Even the most explicit of rap and hip-hop albums have a limit with respect to the kind of content that they carry. That's the general trend, unless you happen to be listening to one by the notorious Geto Boys. Yes, that's the way the group's name is spelled. No, nothing is sacred for these guys. If it's extreme and simple over the top lyrics that you want, the Boys will give you just the right amount for an overdose - and then some more.
The Geto Boys: Notorious G-E-T-O
The boys trace an official history that goes all the way back to 1986, when entrepreneur James Smith – more commonly known in the industry as Little J – assembled DJ Reddy Red, the Slim Jukebox and Prince Johnny C. He called the early team-up the Ghetto Boys and then signed it with Rap-a-Lot, his label. Between 1987 and 1988, however, Johnny C the the Slim Jukebox quit, leaving only Reddy Red with a musical act but no album.
Geto Boys Get Started
Bushwick Bill, an immigrant from Jamaica who settled in New York and then moved to Houston when he got tired of the Big Apple. While he was in the club scene in Houston, he happened to meet Little J, who managed to convince him that rap was his place. Bushwick agreed, and joined the group in 1987.
Scarface, meanwhile, had a different story. A troubled youth had him leaving his mother's house before he turned 18; he eventually resettled in his grandparents' home. While there, he had gotten into the business of selling drugs while doing a little rapping on the side. In 1986, he recorded a single Big Time as Akshun at the riped old age of 16, which caught the attention of the music scene then. He signed on with the group in 1989.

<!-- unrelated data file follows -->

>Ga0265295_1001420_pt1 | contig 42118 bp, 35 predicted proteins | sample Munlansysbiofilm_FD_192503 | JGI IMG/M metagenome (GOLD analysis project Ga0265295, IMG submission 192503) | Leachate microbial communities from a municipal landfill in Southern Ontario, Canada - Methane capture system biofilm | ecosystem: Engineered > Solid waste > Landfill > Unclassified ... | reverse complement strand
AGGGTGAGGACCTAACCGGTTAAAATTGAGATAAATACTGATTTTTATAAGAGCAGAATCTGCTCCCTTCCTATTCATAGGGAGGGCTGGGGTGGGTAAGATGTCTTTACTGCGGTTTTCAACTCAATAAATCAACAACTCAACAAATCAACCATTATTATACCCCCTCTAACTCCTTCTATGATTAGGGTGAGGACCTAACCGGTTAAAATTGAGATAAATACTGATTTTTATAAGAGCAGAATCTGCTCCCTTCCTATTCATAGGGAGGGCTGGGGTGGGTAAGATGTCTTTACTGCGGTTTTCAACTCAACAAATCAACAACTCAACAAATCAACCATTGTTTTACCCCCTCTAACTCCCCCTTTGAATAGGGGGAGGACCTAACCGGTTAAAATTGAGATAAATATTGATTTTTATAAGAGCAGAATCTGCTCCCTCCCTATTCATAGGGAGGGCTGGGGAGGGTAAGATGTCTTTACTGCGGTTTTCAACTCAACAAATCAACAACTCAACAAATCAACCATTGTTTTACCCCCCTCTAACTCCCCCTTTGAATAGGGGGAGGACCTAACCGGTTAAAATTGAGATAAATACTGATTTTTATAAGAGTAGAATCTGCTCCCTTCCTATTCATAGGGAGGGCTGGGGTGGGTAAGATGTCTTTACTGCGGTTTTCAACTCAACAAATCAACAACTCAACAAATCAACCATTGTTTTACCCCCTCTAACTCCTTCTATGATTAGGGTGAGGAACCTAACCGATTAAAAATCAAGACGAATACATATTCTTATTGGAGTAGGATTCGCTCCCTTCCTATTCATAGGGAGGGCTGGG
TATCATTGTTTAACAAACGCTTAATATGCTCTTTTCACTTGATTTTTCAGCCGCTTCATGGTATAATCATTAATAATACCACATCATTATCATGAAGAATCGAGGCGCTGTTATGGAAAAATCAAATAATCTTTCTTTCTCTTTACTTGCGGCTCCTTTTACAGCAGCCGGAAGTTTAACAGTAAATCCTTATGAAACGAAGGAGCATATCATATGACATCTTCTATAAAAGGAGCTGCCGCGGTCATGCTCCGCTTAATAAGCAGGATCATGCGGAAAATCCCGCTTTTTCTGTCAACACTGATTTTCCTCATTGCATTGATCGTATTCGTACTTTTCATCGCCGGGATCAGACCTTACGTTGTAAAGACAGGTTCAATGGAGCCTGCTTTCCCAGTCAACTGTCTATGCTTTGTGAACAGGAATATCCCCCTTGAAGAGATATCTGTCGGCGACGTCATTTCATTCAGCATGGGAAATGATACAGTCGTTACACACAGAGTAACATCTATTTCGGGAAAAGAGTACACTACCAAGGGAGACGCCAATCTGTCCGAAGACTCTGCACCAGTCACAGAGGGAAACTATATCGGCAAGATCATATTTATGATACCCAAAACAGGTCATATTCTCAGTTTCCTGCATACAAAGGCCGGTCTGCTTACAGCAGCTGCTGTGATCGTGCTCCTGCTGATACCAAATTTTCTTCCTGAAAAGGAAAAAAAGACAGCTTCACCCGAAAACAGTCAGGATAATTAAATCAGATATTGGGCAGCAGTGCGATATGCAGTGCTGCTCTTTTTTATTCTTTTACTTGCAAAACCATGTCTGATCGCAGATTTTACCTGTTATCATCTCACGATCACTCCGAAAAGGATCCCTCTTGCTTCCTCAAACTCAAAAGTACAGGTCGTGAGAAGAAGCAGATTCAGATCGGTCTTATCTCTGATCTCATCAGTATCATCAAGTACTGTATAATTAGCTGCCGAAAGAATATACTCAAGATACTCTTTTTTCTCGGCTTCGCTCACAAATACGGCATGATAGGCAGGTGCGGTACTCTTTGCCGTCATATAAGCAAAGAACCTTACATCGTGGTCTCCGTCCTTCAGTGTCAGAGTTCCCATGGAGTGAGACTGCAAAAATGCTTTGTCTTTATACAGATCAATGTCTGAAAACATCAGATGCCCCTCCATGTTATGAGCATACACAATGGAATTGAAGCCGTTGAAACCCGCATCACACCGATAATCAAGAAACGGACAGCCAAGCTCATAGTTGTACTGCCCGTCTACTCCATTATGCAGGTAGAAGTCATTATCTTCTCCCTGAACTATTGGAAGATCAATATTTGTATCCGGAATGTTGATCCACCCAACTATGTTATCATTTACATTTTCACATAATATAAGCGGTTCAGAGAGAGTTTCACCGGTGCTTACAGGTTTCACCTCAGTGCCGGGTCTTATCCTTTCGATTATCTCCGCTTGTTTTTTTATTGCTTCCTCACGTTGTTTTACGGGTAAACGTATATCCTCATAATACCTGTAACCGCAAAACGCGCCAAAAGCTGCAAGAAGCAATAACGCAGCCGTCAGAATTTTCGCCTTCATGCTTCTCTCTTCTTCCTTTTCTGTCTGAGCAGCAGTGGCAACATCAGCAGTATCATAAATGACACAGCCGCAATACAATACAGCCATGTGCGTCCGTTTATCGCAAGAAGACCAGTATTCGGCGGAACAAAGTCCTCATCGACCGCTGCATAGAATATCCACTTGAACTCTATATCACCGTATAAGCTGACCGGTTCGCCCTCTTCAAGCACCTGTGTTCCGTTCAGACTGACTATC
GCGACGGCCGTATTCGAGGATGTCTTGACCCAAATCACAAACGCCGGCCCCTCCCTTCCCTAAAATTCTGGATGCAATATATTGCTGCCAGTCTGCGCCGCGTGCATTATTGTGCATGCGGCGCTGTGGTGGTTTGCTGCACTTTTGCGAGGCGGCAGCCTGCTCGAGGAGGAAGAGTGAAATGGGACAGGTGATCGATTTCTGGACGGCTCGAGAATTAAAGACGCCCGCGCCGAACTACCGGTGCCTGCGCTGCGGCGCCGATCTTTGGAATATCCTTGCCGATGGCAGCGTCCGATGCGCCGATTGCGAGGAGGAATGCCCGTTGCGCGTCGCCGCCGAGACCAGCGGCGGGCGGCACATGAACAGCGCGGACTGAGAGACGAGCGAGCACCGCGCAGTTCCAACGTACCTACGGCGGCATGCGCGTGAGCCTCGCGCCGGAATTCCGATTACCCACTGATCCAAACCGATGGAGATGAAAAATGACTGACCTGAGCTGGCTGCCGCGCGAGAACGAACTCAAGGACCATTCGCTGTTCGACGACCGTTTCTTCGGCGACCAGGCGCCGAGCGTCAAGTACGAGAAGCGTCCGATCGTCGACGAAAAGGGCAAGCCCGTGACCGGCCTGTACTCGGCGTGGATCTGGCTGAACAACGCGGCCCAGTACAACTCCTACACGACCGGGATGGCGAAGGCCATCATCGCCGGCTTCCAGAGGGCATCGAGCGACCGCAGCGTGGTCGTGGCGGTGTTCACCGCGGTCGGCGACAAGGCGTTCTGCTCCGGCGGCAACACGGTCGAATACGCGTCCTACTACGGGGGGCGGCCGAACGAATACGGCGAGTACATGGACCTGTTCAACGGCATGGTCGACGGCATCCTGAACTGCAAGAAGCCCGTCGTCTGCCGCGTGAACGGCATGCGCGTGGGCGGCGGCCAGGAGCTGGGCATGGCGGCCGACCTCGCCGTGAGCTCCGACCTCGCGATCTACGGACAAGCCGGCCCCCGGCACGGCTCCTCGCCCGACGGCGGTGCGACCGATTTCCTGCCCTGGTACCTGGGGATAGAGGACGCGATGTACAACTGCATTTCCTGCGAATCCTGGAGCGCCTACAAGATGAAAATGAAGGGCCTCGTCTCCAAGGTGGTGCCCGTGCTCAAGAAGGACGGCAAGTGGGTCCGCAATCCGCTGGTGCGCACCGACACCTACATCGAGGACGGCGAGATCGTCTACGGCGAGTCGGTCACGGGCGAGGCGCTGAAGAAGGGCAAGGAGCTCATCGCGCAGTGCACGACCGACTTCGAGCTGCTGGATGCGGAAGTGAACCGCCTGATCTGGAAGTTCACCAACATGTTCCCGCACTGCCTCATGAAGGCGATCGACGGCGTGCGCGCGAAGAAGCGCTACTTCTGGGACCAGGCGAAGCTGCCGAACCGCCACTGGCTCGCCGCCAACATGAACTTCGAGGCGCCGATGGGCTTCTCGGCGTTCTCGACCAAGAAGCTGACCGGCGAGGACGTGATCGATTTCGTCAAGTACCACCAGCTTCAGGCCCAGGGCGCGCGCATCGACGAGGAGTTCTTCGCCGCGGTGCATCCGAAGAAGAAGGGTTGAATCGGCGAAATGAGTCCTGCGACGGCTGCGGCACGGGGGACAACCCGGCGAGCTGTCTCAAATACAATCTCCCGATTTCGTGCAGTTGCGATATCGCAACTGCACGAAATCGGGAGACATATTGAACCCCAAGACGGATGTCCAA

Like Scarface, Willie D had dreams of making it big in rap. The Houston native was a struggling artist until a common friend hooked him up with Little J. J then signed Willie as a solo artist for Rap-a-Lot until the latter formed the Geto Boys line-up in 1989.
The group's first album, 5th Ward Chronicles: Making Trouble, was released in 1988 while still under the name of Ghetto Boys. This initial effort from the original line-up panned, with critics saying that it was “a novelty that even the most die-hard fans would find of little value.” This album's commercial failure led to the removal of the Slim Jukebox and Johnny C, as well as the near non-mention by fans and critics.
Geto Boys Get Loud
Grip It! On That Other Level, with a new line-up and an altered name, proved to be much more successful for the group. Many consider Grip It to be the Boys' breakout album, and for good reason. Aside from becoming their first commercial success, it was also what got them noticed by Rick Rubin, who has launched or revived numerous music industry institutions like Johnny Cash and LL Cool J.
The Geto boys weren't as popular as they were notorious. Both segments of the music industry and government tried to shoot down their third album, 1990's The Geto Boys, because of its content that involved drug use, murder and even necrophilia. However, Little J saw just how much controversy can sell, and simply switched distributors. It was fortunate, as another furor was raised when the next album, 1991's We Can't Be Stopped, used the actual picture of Bushwick Bill in the hospital after he'd shot himself in the eye.
Geto Boys Get Dirty
Willie D's departure and replacement with Big Mike began the group's decline. 1993's Till Death Do Us Part was not received very well by audiences, and only Willie D's return for 1996's The Resurrection and 1998's Da Good Da Bad & Da Ugly saved the day – sans Bushwick Bill. After the release of The Foundation in 2005, they would occasionally reunite to perform or record, such as for Scarface's My Homies Part 2.
Did you know that...
- ...Willie D and Little J shared the same barber? It was this barber who initially gave Willie's number to J when he knew the latter was looking for talent. It wasn't long before Willie D was signed to Little J's Rap-a-Lot label.
- ...Bushwick Bill is the longest lasting member of the group? He was contributing to the Ghetto Boys before he was even officially billed as a member.